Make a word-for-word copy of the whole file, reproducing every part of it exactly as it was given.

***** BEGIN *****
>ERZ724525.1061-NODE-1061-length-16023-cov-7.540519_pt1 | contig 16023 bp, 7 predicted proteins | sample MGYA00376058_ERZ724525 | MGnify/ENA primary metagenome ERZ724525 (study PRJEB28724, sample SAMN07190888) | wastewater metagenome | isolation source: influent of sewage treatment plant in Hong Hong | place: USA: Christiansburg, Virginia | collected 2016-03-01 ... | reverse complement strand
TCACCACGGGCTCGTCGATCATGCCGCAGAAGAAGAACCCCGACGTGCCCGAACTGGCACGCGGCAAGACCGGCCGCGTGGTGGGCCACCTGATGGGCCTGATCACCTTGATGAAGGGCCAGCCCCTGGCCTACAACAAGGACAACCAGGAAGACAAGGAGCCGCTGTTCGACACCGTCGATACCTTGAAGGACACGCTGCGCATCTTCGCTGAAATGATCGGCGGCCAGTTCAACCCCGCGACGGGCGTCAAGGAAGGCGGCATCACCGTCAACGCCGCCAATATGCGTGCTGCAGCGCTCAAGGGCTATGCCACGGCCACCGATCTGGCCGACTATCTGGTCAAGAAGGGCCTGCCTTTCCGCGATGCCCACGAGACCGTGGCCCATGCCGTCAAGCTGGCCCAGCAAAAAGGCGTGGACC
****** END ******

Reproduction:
>ERZ724525.1061-NODE-1061-length-16023-cov-7.540519_pt1 | contig 16023 bp, 7 predicted proteins | sample MGYA00376058_ERZ724525 | MGnify/ENA primary metagenome ERZ724525 (study PRJEB28724, sample SAMN07190888) | wastewater metagenome | isolation source: influent of sewage treatment plant in Hong Hong | place: USA: Christiansburg, Virginia | collected 2016-03-01 ... | reverse complement strand
TCACCACGGGCTCGTCGATCATGCCGCAGAAGAAGAACCCCGACGTGCCCGAACTGGCACGCGGCAAGACCGGCCGCGTGGTGGGCCACCTGATGGGCCTGATCACCTTGATGAAGGGCCAGCCCCTGGCCTACAACAAGGACAACCAGGAAGACAAGGAGCCGCTGTTCGACACCGTCGATACCTTGAAGGACACGCTGCGCATCTTCGCTGAAATGATCGGCGGCCAGTTCAACCCCGCGACGGGCGTCAAGGAAGGCGGCATCACCGTCAACGCCGCCAATATGCGTGCTGCAGCGCTCAAGGGCTATGCCACGGCCACCGATCTGGCCGACTATCTGGTCAAGAAGGGCCTGCCTTTCCGCGATGCCCACGAGACCGTGGCCCATGCCGTCAAGCTGGCCCAGCAAAAAGGCGTGGACC